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Trail to Table Restaurants Set Roanoke, VA Apart

The Hotel Roanoke, built in 1882.
The Hotel Roanoke, built in 1882.

When visiting Roanoke, VA, you can’t help but notice the almost 90-foot high star shining above town. The largest freestanding, manmade illuminated star in the world, the landmark started out as a seasonal holiday decoration in 1949, and now this impressive symbol, located off the Blue Ridge Parkway on Mill Mountain, serves as a beacon to those looking for a unique, immersive visitor experience.

The 90-foot Roanoke Star shines over the Virginia city every night.
The 90-foot Roanoke Star shines over the Virginia city every night.

The Roanoke Star isn’t the only bright spot in town, however. This friendly, walkable city is not only setting new standards in innovative cuisine but in the handmade products it produces. Entrepreneurs have breathed new life into vintage buildings, and even objects that once were thrown away have been salvaged and reimagined into astounding pieces of art. And the traditions that the area holds dear—including a proud history of making moonshine—have been brought into the 21st century while still respecting the customs and lifestyles of the original makers.

Putting the Culture Back in Agriculture

Third-generation moonshiner Chris Prillaman is not only a great distiller, but a storyteller and fiddle player, too.
Third-generation moonshiner Chris Prillaman is not only a great distiller, but a storyteller and fiddle player, too.

Roanoke boasts a number of restaurants that take the ‘trail to table’ philosophy seriously, using as much locally produced food as possible while elevating it to an entirely new level. Stock Café, for example, is a Nordic-inspired restaurant located in Fire Station One, a boutique hotel that also houses the retail showroom of Txtur. Patrons can choose from an array of innovative menu options including whole trout, provided by local purveyor Smoke in Chimneys; Rappahannock oysters on the half shell; or Smorrebrod, a traditional Danish open-faced rye bread sandwich.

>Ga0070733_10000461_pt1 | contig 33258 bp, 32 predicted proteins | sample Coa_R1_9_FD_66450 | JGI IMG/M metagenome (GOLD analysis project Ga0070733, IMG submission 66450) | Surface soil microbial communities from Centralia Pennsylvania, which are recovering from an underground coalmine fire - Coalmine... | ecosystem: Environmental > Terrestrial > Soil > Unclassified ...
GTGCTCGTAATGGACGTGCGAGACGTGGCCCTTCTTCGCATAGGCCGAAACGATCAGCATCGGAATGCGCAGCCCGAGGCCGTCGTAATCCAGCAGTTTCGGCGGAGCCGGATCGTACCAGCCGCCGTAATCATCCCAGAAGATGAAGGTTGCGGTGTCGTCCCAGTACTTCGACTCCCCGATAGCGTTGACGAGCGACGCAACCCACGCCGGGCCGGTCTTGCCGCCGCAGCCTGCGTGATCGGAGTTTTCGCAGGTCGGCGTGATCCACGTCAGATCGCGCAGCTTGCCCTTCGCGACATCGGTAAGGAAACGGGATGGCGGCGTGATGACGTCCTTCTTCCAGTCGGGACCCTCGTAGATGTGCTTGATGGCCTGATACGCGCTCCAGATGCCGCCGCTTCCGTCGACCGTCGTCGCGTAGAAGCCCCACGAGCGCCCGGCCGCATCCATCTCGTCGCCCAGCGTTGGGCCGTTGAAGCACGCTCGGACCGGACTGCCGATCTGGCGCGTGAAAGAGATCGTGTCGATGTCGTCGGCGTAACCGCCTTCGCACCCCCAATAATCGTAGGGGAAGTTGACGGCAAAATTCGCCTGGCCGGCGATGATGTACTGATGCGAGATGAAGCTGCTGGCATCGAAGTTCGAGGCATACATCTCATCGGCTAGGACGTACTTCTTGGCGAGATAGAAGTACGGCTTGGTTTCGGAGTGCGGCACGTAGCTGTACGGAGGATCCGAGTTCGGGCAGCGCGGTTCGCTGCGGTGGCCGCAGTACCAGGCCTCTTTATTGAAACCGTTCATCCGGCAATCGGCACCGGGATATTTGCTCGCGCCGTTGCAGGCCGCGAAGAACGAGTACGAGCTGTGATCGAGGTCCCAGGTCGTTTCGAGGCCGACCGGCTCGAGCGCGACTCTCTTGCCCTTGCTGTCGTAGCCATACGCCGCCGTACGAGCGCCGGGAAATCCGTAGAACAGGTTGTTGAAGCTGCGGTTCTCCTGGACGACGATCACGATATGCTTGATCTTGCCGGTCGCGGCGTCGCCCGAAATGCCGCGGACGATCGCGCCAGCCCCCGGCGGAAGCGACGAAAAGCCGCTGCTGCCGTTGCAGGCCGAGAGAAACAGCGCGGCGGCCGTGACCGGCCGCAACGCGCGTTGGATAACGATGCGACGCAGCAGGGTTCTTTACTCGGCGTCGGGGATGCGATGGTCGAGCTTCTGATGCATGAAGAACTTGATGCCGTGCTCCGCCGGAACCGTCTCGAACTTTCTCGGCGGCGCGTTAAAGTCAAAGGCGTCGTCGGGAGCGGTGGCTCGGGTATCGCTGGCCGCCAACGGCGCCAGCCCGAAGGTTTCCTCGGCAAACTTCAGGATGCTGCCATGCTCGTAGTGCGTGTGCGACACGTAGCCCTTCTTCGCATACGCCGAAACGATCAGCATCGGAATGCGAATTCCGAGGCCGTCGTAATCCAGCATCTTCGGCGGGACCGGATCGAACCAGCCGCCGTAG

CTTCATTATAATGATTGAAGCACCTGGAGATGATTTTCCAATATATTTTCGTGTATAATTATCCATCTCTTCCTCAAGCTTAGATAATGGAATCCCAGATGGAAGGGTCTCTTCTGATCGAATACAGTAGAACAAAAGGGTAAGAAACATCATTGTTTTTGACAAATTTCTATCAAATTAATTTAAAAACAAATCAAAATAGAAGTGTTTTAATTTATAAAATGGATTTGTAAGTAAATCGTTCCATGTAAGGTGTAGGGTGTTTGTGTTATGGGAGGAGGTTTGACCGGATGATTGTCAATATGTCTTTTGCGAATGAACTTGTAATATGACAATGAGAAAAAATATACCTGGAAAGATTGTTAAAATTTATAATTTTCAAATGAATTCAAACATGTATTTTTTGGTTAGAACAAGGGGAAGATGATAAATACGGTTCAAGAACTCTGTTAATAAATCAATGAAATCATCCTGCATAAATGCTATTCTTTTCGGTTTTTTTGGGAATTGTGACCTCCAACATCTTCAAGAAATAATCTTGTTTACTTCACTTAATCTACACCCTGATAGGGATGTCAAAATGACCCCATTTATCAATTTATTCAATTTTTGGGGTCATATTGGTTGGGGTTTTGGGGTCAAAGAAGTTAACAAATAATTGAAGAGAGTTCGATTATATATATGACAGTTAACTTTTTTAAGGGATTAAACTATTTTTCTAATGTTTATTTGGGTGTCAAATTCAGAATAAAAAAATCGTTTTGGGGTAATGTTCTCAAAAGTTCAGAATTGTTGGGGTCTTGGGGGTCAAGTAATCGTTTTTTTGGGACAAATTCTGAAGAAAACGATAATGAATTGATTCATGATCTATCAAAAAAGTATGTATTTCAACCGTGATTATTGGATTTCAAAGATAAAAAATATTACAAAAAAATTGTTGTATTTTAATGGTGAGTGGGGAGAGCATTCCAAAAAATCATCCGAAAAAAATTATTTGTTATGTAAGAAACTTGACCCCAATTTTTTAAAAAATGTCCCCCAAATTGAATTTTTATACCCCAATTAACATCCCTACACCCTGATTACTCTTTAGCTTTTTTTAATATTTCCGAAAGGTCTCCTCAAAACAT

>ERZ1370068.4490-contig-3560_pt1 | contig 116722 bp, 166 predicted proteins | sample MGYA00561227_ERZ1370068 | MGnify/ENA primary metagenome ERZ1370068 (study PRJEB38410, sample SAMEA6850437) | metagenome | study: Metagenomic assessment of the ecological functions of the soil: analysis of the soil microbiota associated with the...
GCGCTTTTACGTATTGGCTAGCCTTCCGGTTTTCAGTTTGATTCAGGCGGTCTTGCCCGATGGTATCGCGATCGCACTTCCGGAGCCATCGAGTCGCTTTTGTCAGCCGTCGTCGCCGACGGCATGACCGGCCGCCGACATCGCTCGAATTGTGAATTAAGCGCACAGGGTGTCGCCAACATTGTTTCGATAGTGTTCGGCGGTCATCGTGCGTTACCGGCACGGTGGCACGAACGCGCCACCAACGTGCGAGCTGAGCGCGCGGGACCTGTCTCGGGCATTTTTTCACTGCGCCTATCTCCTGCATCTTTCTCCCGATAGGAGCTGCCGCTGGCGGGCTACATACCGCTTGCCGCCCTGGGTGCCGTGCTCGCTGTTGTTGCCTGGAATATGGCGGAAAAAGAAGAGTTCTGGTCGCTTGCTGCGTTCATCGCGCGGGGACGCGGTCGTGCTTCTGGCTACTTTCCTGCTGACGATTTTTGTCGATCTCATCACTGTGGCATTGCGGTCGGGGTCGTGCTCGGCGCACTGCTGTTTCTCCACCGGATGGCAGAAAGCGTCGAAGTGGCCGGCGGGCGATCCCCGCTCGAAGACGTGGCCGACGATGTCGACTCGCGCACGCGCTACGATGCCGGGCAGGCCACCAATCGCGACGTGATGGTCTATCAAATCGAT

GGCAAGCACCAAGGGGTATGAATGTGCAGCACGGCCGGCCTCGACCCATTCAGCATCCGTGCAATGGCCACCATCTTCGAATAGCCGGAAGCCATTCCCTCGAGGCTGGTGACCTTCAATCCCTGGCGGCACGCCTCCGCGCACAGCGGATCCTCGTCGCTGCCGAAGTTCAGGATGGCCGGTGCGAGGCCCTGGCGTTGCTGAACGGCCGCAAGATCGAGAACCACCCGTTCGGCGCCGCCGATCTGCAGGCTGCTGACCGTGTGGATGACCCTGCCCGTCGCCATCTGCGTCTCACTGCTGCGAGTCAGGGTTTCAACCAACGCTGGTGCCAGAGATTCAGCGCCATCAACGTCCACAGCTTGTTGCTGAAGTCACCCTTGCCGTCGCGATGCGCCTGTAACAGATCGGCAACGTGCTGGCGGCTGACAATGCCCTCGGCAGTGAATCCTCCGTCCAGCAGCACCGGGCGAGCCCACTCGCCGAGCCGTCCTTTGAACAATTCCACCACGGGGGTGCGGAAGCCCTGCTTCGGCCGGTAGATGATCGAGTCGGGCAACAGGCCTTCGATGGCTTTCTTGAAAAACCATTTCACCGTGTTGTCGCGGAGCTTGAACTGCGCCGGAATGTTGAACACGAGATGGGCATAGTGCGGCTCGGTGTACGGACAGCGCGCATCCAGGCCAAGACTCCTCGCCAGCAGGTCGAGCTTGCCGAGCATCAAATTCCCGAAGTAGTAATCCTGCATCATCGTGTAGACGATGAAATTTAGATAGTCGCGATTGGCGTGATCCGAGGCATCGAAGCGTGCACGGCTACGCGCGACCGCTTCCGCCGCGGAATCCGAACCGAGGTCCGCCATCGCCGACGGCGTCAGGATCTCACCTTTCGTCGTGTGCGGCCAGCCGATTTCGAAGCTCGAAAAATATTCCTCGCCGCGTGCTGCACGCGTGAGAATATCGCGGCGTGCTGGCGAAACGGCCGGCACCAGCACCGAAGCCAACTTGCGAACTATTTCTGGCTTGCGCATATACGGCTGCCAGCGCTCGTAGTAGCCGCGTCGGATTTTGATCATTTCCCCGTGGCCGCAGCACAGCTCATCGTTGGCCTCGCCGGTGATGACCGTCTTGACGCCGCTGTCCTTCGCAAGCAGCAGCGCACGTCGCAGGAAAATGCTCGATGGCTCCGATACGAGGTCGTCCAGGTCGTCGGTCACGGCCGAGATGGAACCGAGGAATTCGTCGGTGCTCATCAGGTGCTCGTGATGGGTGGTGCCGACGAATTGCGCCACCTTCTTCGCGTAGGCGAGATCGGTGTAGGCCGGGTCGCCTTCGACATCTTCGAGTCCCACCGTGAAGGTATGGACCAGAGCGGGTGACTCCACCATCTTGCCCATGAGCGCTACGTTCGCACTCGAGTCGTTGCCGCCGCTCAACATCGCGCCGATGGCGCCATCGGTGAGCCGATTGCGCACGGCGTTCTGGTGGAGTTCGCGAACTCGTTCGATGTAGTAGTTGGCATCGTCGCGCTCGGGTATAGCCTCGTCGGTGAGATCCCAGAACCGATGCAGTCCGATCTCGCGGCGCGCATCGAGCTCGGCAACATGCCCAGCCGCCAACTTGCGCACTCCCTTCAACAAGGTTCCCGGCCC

The restaurant is comfortable and sleek, featuring furniture by Txtur, a local furniture maker that has specialized in sustainability for more than 90 years. And if you like the restaurant’s ambiance, you can even order your own furniture to take home—making shopping and dining a collaborative experience!

Another boutique hotel and restaurant, the Liberty Trust & The Vault, is located in an early 20th-century Beaux Arts-style bank building that provides the perfect ambiance for an eclectic menu that features authentic foods from around the world. Guests can choose from unique handmade cocktails as well as 32 wines on tap while sharing small plates; but don’t look for tables—this eatery is designed so that groups can enjoy meals while comfortably seated in conversation areas in the ornate lounge. Insider tip: order the khachapuri—this Georgian cheese bread with egg yolk, sulguni cheese and special seasoning is unbelievable.

Known for its trademark peanut soup and spoonbread, The Regency Room, a AAA four diamond rated restaurant located in The Hotel Roanoke, has been attracting people to the historic property since 1939. The hotel, which originally opened in 1882, also houses an authentic speakeasy downstairs that was quite popular during Prohibition as it had six exits to use as escape routes when the cops came calling.